A Thanksgiving Meditation
It's early morning. The sun is just beginning to peek through the once-night sky, and its beams cause the frost on the rooftops around me to glimmer and gleam. It paints a lovely picture, for now anyway, and I find myself thankful for the peaceful quiet of the dawn.
I have a steaming cup of coffee within reach, and a kitty who threatens to be a bit mischievous pretending to sleep by my feet. The smell of pumpkin pie, freshly baked just last evening, still lingers in the air. This is a good time. This is a good day.
Not every day is like this. Some mornings are hurried, others are filled with a bit of dread at the promise of another stress-filled workday. Some are essentially benign, save for the inevitability of rain, clouds, and gloom, which bring with them their own collection of grumbles.
But today is good, and I am thankful. This gratitude emerges not simply because the rain has graciously opted to hibernate another day, and not because there is pie beckoning me from the kitchen counter. No, this gratitude exists because of one simple, magnificent truth: God is good. He is good, not because He has given me all of these things and more, though He has (James 1:17; 1 Timothy 4:4); rather, He is good because that is simply who God is.
Oh give thanks to the LORD, for He is good,
For His lovingkindness is everlasting. (Psalm 107:1)
Says Charles Spurgeon of these lines:
[H]is is no common goodness: he is good by nature, and essence, and proven to be good in all the acts of his eternity. Compared with him there is none good, no, not one: but he is essentially, perpetually, superlatively, infinitely good. We are the perpetual partakers of his goodness, and therefore ought above all his creatures to magnify his name. Our praise should be increased by the fact that the divine goodness is not a transient thing, but in the attribute of mercy abides for ever the same, for his mercy endureth for ever. The word endureth has been properly supplied by the translators, but yet it somewhat restricts the sense, which will be better seen if we read it, "for his mercy forever." That mercy had no beginning, and shall never know an end. Our sin required that goodness should display itself to us in the form of mercy, and it has done so, and will do so evermore; let us not be slack in praising the goodness which thus adapts itself to our fallen nature.
(Charles Spurgeon, Treasury of David)
The goodness of God does not wax and wane with the seasons, like the fickleness of the human heart. His goodness, and consequently His lovingkindness, or mercy, as Spurgeon references it above, is everlasting. It never runs dry. This is because it is part of His very nature. God cannot not be good, and this, dear friends, is a merciful truth that we ought never forget.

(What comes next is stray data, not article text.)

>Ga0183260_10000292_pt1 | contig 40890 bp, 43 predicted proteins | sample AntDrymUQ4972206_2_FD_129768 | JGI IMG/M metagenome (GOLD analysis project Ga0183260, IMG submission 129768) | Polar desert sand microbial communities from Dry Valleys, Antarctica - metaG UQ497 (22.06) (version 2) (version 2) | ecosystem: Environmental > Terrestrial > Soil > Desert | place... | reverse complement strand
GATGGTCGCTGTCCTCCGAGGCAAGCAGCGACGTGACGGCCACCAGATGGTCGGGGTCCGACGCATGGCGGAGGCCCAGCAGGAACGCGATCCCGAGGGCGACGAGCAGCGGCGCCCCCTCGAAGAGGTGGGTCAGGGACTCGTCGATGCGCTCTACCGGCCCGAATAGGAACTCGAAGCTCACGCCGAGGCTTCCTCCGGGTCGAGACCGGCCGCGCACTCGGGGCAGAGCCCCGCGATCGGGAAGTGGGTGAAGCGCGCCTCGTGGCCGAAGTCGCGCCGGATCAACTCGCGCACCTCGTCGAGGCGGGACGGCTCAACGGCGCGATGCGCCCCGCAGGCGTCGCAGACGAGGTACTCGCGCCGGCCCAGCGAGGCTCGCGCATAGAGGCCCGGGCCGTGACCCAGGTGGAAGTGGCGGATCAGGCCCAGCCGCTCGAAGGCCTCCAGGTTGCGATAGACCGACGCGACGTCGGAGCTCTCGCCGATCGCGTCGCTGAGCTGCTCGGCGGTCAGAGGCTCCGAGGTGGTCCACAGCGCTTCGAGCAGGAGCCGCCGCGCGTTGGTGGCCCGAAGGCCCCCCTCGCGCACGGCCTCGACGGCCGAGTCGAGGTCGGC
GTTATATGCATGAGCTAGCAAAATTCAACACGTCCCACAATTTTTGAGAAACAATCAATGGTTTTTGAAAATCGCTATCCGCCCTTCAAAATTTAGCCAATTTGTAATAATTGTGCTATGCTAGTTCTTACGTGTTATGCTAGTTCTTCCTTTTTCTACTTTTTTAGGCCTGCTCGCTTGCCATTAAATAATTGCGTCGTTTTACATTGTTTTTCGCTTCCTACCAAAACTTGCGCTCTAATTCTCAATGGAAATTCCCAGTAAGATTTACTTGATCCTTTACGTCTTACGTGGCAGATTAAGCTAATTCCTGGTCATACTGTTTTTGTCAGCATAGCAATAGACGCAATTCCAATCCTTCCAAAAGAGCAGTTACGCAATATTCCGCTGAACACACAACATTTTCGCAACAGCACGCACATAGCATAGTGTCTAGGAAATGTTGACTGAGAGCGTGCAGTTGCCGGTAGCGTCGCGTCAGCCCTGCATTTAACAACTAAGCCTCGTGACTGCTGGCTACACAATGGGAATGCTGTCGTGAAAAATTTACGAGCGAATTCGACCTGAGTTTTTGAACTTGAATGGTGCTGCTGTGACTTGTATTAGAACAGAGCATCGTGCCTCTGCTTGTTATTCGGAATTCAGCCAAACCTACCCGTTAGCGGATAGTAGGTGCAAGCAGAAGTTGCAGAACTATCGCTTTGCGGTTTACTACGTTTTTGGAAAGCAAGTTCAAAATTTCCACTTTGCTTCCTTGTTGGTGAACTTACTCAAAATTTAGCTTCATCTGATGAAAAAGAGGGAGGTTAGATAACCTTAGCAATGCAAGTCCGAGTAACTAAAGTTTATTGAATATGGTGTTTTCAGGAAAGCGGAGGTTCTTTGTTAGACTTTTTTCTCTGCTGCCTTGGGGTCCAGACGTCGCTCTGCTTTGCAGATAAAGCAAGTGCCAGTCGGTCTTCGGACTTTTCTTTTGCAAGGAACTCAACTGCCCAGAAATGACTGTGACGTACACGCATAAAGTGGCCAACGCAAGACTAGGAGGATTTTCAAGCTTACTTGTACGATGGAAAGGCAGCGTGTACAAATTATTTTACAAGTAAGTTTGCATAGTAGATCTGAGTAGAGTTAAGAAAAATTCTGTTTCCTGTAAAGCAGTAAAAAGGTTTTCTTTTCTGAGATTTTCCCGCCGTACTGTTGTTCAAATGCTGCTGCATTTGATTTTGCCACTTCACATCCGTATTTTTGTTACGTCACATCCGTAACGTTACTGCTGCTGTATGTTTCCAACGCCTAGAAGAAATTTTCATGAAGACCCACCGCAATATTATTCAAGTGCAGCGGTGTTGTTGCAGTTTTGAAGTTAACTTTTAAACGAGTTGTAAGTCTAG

Note the two verses that follow the opening call to praise in this Psalm:
Let the redeemed of the LORD say so,
Whom He has redeemed from the hand of the adversary
And gathered from the lands,
From the east and from the west,
From the north and from the south. (Psalm 107:2-3)
Though God is good by nature, and He is good to all of His creation (Psalm 145:9), it is those who have been redeemed who can truly offer Him heartfelt praise and thanksgiving. Says John MacArthur, "It's not just Israel's song; it's our song, for we have been redeemed by mercy and by the goodness of God, and we have every right to sing this same song."
Psalm 107 can serve as a song of the redeemed, all of the redeemed, throughout the ages. Indeed, is not our redemption the greatest reason we have to be thankful? Is not the shed blood of Jesus Christ, our Savior, the greatest gift ever bestowed upon us, especially in our wanton, undeserving state?
Beloved, let us love one another, for love is from God; and everyone who loves is born of God and knows God. The one who does not love does not know God, for God is love. By this the love of God was manifested in us, that God has sent His only begotten Son into the world so that we might live through Him. In this is love, not that we loved God, but that He loved us and sent His Son to be the propitiation for our sins. Beloved, if God so loved us, we also ought to love one another. No one has seen God at any time; if we love one another, God abides in us, and His love is perfected in us. By this we know that we abide in Him and He in us, because He has given us of His Spirit. We have seen and testify that the Father has sent the Son to be the Savior of the world. (1 John 4:7-14)
By the grace of God, and by the Holy Spirit that He so graciously granted to dwell within us, thanksgiving is an active attribute of every Christian. It ought to characterize, and even define, our lives. Of course, we still sin, and even with all the gifts given us from above, we find ourselves failing to offer Him the thanks we should. And yet our sin in this gives our King another opportunity to exercise His goodness, for if we confess our sins, He is faithful and just to forgive them (1 John 1:9).
We do not give thanks simply for His forgiveness, but for the means He has given us to oppose and overcome our sin while we fight a Romans 7 fight. But most of all, we praise and thank Him for the gift of His Son, our Lord Jesus Christ, and we thank our precious Savior for His humility, obedience, and love, in giving Himself so that we may live.
May you have a blessed and peaceful day. Happy Thanksgiving.